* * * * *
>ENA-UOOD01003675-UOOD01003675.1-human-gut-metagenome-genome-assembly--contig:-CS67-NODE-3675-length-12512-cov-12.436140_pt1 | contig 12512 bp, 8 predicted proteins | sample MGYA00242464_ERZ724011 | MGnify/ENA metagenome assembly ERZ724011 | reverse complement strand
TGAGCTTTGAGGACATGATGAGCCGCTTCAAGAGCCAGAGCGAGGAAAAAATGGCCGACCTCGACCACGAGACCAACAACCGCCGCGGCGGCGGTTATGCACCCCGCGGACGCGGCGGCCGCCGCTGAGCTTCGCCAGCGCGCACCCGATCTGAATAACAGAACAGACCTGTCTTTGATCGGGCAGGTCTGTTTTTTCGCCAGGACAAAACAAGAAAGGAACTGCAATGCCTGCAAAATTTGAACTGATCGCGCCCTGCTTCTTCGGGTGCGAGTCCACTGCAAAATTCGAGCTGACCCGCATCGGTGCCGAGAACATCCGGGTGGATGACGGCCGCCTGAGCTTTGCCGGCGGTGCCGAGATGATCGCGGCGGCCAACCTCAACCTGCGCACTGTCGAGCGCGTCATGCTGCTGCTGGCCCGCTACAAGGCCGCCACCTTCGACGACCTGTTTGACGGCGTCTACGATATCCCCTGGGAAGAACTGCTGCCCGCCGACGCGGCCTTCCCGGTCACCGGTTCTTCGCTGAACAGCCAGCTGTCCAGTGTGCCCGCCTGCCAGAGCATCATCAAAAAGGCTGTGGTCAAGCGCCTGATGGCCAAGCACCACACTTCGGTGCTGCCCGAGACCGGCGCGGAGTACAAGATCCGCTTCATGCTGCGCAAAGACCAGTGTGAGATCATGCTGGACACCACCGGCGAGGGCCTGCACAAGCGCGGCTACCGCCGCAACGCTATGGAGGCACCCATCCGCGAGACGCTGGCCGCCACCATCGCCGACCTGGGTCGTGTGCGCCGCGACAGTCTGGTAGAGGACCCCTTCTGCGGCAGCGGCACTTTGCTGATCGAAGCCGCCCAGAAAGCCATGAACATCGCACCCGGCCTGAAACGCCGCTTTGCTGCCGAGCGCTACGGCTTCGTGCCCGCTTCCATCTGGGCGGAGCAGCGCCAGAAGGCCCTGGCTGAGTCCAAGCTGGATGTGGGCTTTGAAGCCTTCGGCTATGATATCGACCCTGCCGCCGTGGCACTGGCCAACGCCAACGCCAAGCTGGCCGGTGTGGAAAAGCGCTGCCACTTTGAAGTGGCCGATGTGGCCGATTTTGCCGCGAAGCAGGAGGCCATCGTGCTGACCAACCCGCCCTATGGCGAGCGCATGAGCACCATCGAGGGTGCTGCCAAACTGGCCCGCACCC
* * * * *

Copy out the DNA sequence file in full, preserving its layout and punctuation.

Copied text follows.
>ENA-UOOD01003675-UOOD01003675.1-human-gut-metagenome-genome-assembly--contig:-CS67-NODE-3675-length-12512-cov-12.436140_pt1 | contig 12512 bp, 8 predicted proteins | sample MGYA00242464_ERZ724011 | MGnify/ENA metagenome assembly ERZ724011 | reverse complement strand
TGAGCTTTGAGGACATGATGAGCCGCTTCAAGAGCCAGAGCGAGGAAAAAATGGCCGACCTCGACCACGAGACCAACAACCGCCGCGGCGGCGGTTATGCACCCCGCGGACGCGGCGGCCGCCGCTGAGCTTCGCCAGCGCGCACCCGATCTGAATAACAGAACAGACCTGTCTTTGATCGGGCAGGTCTGTTTTTTCGCCAGGACAAAACAAGAAAGGAACTGCAATGCCTGCAAAATTTGAACTGATCGCGCCCTGCTTCTTCGGGTGCGAGTCCACTGCAAAATTCGAGCTGACCCGCATCGGTGCCGAGAACATCCGGGTGGATGACGGCCGCCTGAGCTTTGCCGGCGGTGCCGAGATGATCGCGGCGGCCAACCTCAACCTGCGCACTGTCGAGCGCGTCATGCTGCTGCTGGCCCGCTACAAGGCCGCCACCTTCGACGACCTGTTTGACGGCGTCTACGATATCCCCTGGGAAGAACTGCTGCCCGCCGACGCGGCCTTCCCGGTCACCGGTTCTTCGCTGAACAGCCAGCTGTCCAGTGTGCCCGCCTGCCAGAGCATCATCAAAAAGGCTGTGGTCAAGCGCCTGATGGCCAAGCACCACACTTCGGTGCTGCCCGAGACCGGCGCGGAGTACAAGATCCGCTTCATGCTGCGCAAAGACCAGTGTGAGATCATGCTGGACACCACCGGCGAGGGCCTGCACAAGCGCGGCTACCGCCGCAACGCTATGGAGGCACCCATCCGCGAGACGCTGGCCGCCACCATCGCCGACCTGGGTCGTGTGCGCCGCGACAGTCTGGTAGAGGACCCCTTCTGCGGCAGCGGCACTTTGCTGATCGAAGCCGCCCAGAAAGCCATGAACATCGCACCCGGCCTGAAACGCCGCTTTGCTGCCGAGCGCTACGGCTTCGTGCCCGCTTCCATCTGGGCGGAGCAGCGCCAGAAGGCCCTGGCTGAGTCCAAGCTGGATGTGGGCTTTGAAGCCTTCGGCTATGATATCGACCCTGCCGCCGTGGCACTGGCCAACGCCAACGCCAAGCTGGCCGGTGTGGAAAAGCGCTGCCACTTTGAAGTGGCCGATGTGGCCGATTTTGCCGCGAAGCAGGAGGCCATCGTGCTGACCAACCCGCCCTATGGCGAGCGCATGAGCACCATCGAGGGTGCTGCCAAACTGGCCCGCACCC